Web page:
Top 5 reverse mortgage mistakes
Basically, reverse mortgages mean no monthly payments are due until you die, move or sell the home, at which point, the loan is due in full, complete with interest and fees. In fact, you can receive monthly income from a reverse mortgage as long as you live in your home.
The idea of a mortgage-free existence and higher income leads seniors to envision a cushy retirement. However, the upfront costs are higher for reverse mortgages than for typical mortgages, and if you don't handle this right, you could lose a lot at a time when you can least afford to.
Here are the five biggest mistakes to avoid when looking into reverse mortgages:
Reverse Mortgage Mistake #1: Underestimating reverse mortgage fees. Frankly, reverse mortgages are expensive loans. Closing costs for reverse mortgages are high; origination fees can be double that of conventional mortgages. Plus, you have to pay HUD mortgage insurance upfront. For that reason, reverse mortgages are usually less a luxury than a last resort. If you can't afford the insurance, taxes and maintenance of your property, even with the payout you're getting, a reverse mortgage is not for you.
Reverse Mortgage Mistake #2: Qualifying for a reverse mortgage by removing the younger borrower from the title so only the older borrower remains. The flaw in this strategy is if the older spouse passes away first, the younger spouse is then responsible for paying the balance. If arrangements haven't been made or insurance doesn't cover expenses, and the younger spouse doesn't qualify for a reverse mortgage on his or her own, he or she may have to sell the home and move. Likewise, a reverse mortgage isn't a good idea if at least one of the borrowers isn't able to stay in the house due to poor health. If all borrowers on the loan are out of the house for 12 months, including time spent in nursing homes, the mortgage is due in full.
Reverse Mortgage Mistake #3: Losing program eligibility due to reverse mortgages. While reverse mortgages shouldn't affect your Social Security or Medicare benefits, it could affect Medicaid benefits and Supplemental Security income. If you take all your money upfront and deposit the proceeds into your bank account at once, you could make yourself ineligible. In fact, if you don't spend the reverse mortgage payouts within the same month, you could be over your Medicaid or SSI asset limit, which is $3,000 for couples and $2,000 for singles, and your eligibility for these programs could be in jeopardy. Contact your financial adviser or SSI administrator to make sure you're safe.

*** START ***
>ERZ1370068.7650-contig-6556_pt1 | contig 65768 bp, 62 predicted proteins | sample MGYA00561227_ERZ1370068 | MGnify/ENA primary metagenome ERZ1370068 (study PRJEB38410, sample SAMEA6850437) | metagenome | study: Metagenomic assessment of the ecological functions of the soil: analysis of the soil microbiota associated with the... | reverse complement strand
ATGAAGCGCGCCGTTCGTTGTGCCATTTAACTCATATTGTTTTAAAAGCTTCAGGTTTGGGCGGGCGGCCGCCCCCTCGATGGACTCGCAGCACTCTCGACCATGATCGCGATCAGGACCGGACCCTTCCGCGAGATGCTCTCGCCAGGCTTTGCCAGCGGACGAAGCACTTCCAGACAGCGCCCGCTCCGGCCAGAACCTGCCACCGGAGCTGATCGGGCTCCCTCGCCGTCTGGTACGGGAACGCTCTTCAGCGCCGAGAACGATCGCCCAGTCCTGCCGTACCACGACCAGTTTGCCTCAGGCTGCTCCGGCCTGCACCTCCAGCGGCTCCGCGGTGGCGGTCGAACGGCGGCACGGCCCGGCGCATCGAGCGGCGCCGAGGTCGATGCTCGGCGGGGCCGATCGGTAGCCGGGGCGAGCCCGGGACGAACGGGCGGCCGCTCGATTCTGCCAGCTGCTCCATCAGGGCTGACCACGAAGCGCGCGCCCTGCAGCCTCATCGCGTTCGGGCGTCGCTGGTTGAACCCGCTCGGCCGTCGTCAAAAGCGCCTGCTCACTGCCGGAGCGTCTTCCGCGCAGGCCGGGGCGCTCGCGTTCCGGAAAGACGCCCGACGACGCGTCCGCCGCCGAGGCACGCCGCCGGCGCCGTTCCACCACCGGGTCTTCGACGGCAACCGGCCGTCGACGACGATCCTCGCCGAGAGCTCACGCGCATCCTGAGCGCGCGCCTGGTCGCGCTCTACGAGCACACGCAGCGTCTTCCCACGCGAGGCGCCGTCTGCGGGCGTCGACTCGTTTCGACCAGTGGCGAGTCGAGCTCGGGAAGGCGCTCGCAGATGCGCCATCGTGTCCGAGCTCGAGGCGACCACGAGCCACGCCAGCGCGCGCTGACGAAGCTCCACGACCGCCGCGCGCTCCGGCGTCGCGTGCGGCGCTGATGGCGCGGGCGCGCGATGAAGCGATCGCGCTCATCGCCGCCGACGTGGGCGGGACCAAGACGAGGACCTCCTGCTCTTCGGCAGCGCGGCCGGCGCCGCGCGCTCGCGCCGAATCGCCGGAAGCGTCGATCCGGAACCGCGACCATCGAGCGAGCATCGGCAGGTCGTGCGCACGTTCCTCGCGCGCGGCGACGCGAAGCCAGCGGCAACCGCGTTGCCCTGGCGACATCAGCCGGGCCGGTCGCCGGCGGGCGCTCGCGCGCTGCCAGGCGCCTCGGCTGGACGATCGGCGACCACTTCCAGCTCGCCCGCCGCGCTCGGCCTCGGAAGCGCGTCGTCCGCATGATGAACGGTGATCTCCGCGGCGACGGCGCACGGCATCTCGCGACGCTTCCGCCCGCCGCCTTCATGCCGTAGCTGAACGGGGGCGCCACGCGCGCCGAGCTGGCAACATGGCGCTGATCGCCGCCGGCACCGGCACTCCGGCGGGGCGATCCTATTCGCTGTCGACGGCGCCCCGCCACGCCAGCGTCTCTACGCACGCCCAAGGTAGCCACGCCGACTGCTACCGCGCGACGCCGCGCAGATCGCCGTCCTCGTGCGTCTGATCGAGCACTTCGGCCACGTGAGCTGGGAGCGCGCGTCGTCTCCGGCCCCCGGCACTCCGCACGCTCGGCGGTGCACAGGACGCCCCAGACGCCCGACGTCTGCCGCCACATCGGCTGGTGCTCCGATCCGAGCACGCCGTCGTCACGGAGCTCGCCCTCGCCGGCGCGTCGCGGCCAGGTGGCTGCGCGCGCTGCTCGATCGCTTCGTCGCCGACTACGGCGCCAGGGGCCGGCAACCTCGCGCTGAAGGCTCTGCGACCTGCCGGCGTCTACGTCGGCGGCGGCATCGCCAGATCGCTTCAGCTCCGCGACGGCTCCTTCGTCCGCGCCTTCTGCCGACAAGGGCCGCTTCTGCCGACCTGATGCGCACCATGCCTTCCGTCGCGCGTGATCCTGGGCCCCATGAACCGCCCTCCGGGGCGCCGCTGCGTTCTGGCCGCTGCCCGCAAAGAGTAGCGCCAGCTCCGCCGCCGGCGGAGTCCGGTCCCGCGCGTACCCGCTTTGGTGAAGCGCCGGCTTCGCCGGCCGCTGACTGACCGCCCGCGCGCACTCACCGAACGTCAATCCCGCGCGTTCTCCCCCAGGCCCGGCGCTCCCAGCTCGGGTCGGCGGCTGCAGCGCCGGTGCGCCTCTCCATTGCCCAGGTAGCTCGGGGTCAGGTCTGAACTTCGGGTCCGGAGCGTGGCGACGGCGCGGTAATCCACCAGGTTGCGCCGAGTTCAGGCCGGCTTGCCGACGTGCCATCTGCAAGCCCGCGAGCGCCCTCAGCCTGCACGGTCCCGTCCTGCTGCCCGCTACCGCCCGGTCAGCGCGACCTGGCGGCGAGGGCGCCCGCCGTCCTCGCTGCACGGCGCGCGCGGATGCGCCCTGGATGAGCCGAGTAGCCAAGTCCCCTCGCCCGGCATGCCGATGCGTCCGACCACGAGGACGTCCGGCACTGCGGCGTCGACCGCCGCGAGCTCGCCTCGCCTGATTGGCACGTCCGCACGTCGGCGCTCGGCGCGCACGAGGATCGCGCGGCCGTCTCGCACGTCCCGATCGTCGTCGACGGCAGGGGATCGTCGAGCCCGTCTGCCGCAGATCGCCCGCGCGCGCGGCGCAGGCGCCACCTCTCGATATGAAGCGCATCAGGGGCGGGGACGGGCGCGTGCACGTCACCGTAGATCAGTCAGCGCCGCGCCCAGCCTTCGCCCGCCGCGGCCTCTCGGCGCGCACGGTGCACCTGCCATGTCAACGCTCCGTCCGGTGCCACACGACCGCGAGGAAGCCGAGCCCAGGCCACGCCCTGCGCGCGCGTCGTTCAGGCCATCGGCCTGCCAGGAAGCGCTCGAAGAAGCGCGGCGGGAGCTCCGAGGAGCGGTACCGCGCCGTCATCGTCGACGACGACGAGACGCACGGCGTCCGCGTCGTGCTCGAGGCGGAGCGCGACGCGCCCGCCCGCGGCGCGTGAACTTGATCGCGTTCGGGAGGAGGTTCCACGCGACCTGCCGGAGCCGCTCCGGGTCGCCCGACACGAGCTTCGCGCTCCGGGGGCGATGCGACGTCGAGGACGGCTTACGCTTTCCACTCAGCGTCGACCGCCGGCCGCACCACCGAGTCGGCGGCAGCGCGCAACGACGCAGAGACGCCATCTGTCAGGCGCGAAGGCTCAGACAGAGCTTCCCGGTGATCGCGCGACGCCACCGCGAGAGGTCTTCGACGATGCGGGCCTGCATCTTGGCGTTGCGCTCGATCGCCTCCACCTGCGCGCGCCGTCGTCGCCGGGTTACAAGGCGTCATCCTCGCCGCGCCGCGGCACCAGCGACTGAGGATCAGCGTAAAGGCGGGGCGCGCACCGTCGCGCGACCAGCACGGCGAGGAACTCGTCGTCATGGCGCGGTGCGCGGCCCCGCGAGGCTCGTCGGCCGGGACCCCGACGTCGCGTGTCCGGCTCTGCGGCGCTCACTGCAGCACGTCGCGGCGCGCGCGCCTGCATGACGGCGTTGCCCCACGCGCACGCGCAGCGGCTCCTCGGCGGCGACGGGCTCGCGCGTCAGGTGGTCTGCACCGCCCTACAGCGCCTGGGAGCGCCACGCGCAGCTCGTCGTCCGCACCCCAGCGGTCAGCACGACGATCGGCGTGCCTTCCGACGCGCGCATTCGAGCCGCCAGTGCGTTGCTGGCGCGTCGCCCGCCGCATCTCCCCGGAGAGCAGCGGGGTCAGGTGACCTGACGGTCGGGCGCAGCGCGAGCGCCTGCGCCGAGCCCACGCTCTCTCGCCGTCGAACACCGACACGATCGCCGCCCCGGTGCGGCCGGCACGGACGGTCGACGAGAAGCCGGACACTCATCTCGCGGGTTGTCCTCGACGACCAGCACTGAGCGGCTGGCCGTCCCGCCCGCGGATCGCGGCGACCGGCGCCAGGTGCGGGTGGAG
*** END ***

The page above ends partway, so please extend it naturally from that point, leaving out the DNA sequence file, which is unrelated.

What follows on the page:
Reverse Mortgage Mistake #4: Assuming your condo qualifies for a reverse mortgage. Many seniors own condo units -- these seniors don't necessarily qualify for reverse mortgages. Condos must meet tighter FHA restrictions than single-family homes. Also, condo developments as a whole can be disqualified from reverse mortgages if a high number of condo owners are delinquent on association fees or if the condos have insufficient reserve funds. Other FHA requirements address insurance and the number of investor-owned units.
Reverse Mortgage Mistake #5: Falling for reverse mortgage scams. As reverse mortgages have exploded in popularity, reverse mortgage scams have inevitably risen, too. Some red flags for reverse mortgage scams are if someone assists you in getting a reverse mortgage, but charges an exorbitant fee, maybe even as high as the amount of the actual loan. Other common reverse mortgage scam artists provide fraudulent loans or steal your identity. Reverse mortgage scam artists often target people who attend investment seminars or respond to ads. If you want to make sure your reverse mortgage lender is legitimate, make sure it is approved by the Federal Housing Administration, and seek outside advice from a professional.
Although reverse mortgages are usually easy to qualify for -- since there are no income or credit requirements -- don't make the mistake of thinking they're easy. Reverse mortgages are highly complex loans, so be sure to get adequate counsel.